Sunday, July 19, 2009

Lunch with two Norwegian girls in an Albanian speaking village in Sicily

We met Kjersti and Susann at the end of June at Trattoria San Giovanni in Piana degli Albanesi, western Sicily. It was lunchtime. We popped in during a weekend entirely devoted to visit wineries, farms and relais de charme around Palermo countryside. Kjersti and Susan were sitting on a table in the terrace enjoying their typical home-made Sicilian meal, happily satisfied. We sat in a table nearby while Gina, the owner and co-chef of the trattoria, was trying to talk to them in Italian with a certain Tuscany inflexion, the two girls keeping smiling at her nodding politely in assent but with their eyes wondering "what?", the opposite table with thr
ee local gentlemen speaking a strange dialect, no way to understand it even for us, native-Sicilians.

That's how we met the two happy Norwegian girls having their two week holiday in Sicily, who happened for chance at the trattoria while driving south to visit Corleone (I guess for its appeal related to The Godfather trilogy and everything connected with the mafia, poor us!)
Those were funny circumstances. Except the two girls, none spoke Norwegian. They did not speak Italian, Gina - the affable owner - did not speak English but somehow they could understand each other. We speak English so we could enjoy a nice talk with Kjesrti ans Susann providing them with some tips for the rest of their fly and drive voyage in Sicily. We did not speak that strange language the gentlemen nearby were spoken but they could speak and understand Italian.
So, what language were the gentlemen speaking? Believe or not, ancient Alb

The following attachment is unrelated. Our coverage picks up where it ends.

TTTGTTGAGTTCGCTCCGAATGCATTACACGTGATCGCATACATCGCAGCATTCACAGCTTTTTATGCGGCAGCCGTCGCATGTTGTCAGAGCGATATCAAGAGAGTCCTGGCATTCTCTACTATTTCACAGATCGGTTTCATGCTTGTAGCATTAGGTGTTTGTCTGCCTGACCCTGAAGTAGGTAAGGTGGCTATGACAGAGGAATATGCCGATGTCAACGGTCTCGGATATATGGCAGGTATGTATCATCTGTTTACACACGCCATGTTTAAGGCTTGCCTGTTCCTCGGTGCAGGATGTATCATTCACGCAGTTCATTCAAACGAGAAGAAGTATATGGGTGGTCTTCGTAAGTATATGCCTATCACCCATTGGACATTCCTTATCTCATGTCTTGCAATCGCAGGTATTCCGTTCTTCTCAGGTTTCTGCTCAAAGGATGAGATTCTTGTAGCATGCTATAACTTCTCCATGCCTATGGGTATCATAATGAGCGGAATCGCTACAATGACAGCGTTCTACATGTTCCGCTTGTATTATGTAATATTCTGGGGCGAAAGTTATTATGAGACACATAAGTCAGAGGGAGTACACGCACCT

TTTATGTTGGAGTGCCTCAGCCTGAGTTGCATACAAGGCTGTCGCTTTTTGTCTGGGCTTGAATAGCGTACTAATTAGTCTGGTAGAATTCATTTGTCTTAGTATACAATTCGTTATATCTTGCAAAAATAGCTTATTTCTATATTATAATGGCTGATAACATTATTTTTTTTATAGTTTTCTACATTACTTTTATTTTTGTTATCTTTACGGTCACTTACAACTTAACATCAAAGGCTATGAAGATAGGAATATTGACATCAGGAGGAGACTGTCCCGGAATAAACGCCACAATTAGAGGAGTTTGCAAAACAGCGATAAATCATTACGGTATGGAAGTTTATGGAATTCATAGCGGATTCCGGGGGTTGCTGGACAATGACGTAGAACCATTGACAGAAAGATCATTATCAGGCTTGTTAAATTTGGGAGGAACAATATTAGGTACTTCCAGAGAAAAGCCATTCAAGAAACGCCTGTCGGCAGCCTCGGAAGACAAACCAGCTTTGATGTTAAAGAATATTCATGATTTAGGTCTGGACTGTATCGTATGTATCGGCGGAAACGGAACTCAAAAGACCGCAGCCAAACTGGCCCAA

anian! They were Piana degli Albanesi natives. This is a small town in the countryside of Palermo where an Albanian community lives and still maintains its native language, although mixed with some Sicilian influence, since the end of the XV century when they arrived in Sicily after the invasion of the Balkan peninsula by the Ottomans. Along its street you can read road and traffic signs both in Italian and Albanian so I learnt that the Italian word Municipio (Town Hall) becomes Berska in Albanian.
For those travelling in Sicily, Piana degli Albanesi is worth a visit mostly during Easter time for its fascinating and picturesque Ortodox Easter procession with traditional Albanian costumes attracting visitors from all over. In Piana, you can easily see people eating a cannolo, as this typical Sicilian kind of pastry, an engaging and surpirisng dessert filled with ricotta cheese, is absolutely the quality trademark for this village. So, keep in mind to have one while visiting (and one is more than enough!).
Piana degli Albanesi is also famous for several important events in the history of Sicily and Italy and alas! for the sanguinary massacre at Portella della Ginestra by a gang of bandits lead by Salvatore Giuliano: on May 1st, 1947 they killed a mass of defenceless people celebrating Labour Day. The story of the bandit Salvatore Giuliano is very interesting and is worth more investigation for being him the first promoting the independence of Sicily. But this is another story.

Lets' keep back at our main one. Don't forget to have your meal at Trattoria San Giovanni welcomed by Gina and Vincenzo, wife and husband, running together the place with their home-made cuisine rich of Sicilian flavour and ingredients. This amiable Tuscan lady moved to Piana degli Albanesi 45 years ago, to follow her love for Vincenzo. Isn't this such an old-style romance?

As first course we had superbe home-made fresh pasta dishes: panzotti di ricotta al finnocchietto selvatico con pomodoro a pezzi, melanzane e ricotta salata (panzotti pasta filled with ricotta cheese favoured with wild fennel with rustic tomato sauce, fried aubergines and salty ricotta cheese) and tagliatelle al pistacchio (tagliatelle pasta with pistachio sauce). They use an extra-virgin olive oil which is so smelly and pure you can enjoy it simply with their fresh bread.

As second course we had involtini di melanzane arrostite con mortadella, sottilette e foglie di alloro (roasted aubergine rolls filled with mortadella cut and cheese and flavoured with laurel leaves) and salsiccia locale arrosto con finocchetto selvatico (local roasted sausages flavoured with wild fennel).

What a delight for our senses! The whole meal was so simple and so perfect in taste you could not ask for anything else. There is no need for haute-cuisine or Michelin star restaurants when you experience such a local delicious food!

1 comment:

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